I tell my clients’ all the time there is no magic pill that works optimizing and A/B testing all the time wins. Try a couple of options to start and then go from there. Soon you will figure out what works best.
Here is a bonus use a tactic like scarcity.
By doing this the human brain is outwitting you that once it is gone you can never have it again. We all want something that we can not have or don’t want to miss the opportunity. With these great sales page tactics, you will be on your way to capture great leads.
Craig Smith – Trinity Insight
Even though more consumers than ever are confident in using the internet, we are seeing an increase in customers who are nervous about making purchases online. Major retailers like Amazon offer free returns and an easy return process, and more people expect that wherever they go.
As a result, one of the best things retailers, Saas companies, and other businesses can do to increase conversions is to place clear policies on cancellations and returns.
For example, a travel website will say “free cancellation until X day,” removing the risk to customers. This way the customer makes a purchase then and there, rather than bouncing to make sure their travel plans are secured or until they want that room.
Not only does this increase conversions, but it also decreases marketing costs. Now that company doesn’t have to retarget that customer or keep marketing to them in hopes that the convert. The company’s efforts go elsewhere.
Almost any brand or industry can look at their sales pages and find ways to reduce risk, which is a major barrier that keeps people from buying from your brand. Offer a free trial, share your return policy, or promise a month-to-month contract.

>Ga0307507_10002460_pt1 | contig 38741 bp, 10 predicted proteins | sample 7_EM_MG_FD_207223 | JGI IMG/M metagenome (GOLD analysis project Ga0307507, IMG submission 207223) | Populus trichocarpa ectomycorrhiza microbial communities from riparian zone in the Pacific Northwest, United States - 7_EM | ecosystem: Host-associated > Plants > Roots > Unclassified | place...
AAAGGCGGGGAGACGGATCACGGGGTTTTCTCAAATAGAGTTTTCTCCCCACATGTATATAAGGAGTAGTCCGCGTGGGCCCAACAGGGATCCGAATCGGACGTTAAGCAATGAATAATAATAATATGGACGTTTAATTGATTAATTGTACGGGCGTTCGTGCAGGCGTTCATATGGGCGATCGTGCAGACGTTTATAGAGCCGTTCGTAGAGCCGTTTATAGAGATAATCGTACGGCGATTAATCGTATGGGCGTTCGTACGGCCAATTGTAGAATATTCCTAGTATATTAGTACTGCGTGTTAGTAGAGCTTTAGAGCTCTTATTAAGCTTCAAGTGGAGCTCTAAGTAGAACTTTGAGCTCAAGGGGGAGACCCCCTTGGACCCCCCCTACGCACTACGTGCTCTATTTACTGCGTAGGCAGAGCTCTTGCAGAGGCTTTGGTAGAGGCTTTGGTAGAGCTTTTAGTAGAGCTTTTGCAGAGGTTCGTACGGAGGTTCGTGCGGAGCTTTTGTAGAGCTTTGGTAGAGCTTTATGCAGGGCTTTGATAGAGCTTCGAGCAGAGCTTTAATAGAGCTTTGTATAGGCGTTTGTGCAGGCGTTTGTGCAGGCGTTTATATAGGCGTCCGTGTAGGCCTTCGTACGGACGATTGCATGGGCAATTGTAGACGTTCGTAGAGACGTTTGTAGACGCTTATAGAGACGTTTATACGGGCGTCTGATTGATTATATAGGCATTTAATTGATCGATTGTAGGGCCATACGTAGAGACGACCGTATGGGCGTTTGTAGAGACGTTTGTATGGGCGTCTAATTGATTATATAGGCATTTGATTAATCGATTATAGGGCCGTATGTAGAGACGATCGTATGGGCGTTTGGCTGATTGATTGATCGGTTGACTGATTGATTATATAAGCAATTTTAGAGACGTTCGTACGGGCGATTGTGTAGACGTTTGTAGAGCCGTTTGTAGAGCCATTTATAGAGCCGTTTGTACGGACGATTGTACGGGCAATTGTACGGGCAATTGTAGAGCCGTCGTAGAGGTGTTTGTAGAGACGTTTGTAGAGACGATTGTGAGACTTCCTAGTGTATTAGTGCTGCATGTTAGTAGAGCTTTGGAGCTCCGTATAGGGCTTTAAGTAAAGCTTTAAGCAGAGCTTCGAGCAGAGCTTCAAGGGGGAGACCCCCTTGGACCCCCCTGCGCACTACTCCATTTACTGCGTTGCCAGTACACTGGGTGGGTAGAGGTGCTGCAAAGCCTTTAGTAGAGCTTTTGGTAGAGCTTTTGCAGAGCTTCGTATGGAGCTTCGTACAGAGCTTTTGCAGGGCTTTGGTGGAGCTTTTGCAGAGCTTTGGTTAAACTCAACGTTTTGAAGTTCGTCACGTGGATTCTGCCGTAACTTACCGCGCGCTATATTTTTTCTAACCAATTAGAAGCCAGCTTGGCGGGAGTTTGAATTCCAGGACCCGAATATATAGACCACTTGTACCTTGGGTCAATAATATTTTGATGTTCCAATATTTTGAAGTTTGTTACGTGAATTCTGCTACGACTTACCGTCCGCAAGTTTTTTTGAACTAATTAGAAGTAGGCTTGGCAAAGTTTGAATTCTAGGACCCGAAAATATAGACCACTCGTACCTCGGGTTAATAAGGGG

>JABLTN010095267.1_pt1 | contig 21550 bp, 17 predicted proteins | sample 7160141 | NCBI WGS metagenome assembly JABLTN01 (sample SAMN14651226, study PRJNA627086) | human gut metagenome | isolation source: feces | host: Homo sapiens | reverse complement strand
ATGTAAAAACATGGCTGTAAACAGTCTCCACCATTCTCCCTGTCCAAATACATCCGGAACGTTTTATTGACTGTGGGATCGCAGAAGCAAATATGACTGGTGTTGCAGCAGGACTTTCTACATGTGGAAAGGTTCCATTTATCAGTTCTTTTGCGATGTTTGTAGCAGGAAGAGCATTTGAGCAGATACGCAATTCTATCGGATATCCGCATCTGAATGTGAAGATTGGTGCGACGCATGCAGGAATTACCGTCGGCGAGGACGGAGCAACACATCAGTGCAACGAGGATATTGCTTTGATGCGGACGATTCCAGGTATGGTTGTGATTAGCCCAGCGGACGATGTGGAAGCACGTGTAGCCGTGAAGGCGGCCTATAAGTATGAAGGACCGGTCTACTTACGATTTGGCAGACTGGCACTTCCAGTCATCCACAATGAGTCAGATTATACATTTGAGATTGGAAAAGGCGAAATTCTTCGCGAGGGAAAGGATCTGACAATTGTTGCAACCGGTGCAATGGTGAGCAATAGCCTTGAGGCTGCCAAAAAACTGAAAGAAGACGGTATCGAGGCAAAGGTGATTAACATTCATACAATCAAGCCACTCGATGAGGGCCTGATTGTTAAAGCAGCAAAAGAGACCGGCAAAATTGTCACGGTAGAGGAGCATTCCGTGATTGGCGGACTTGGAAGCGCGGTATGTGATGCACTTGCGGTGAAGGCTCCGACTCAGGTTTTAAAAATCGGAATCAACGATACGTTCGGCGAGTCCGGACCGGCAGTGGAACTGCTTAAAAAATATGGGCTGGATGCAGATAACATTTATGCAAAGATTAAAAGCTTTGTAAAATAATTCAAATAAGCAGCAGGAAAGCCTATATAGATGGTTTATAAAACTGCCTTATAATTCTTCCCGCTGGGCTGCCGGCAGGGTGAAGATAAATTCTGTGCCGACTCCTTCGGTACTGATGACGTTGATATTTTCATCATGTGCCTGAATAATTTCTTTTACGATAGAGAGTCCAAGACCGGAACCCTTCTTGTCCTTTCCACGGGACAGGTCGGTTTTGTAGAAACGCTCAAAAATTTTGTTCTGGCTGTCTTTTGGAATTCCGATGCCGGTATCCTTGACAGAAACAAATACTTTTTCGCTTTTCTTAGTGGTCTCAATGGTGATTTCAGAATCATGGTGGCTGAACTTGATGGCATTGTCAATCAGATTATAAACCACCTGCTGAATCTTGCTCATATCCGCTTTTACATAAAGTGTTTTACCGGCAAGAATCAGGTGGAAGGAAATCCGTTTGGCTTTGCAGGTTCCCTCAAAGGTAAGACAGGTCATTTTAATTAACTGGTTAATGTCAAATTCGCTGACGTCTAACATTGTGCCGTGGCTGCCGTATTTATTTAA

When you lower the risk of buying your products or services, you increase the chances of a conversion from a new customer.
Andy Drinkwater – iQSEO
A sales page is the last hurdle in getting someone to actually convert from a visitor to a customer. But so many people bomb out at the last minute, unsure of their purchase for whatever reason.
There are so many strategies that you can employ to try and correct these issues, but I want to just talk briefly about the page layout on a mobile device – a huge problem for many.
If someone is landing on a sales page, then you need to remember that they have one small screen that should carry all of the information that they need. If they have to try and find it, then it is a stumbling block that you don’t need.
Three things to remember:
- When an item is added to a cart, make sure that the cart is visible on all pages. You should do this at the footer of the page.
- A complete summary of the purchase should preferably be on 1 screen/page. Try to reduce/remove scrolling.
- Include details about shipping and delivery times. Don’t make them click off to try and find this.
This is by no means an exhaustive list, but certainly a few of the issues that can prevent someone from making a purchase.
Thank you so much to all the experts that contributed to this expert roundup!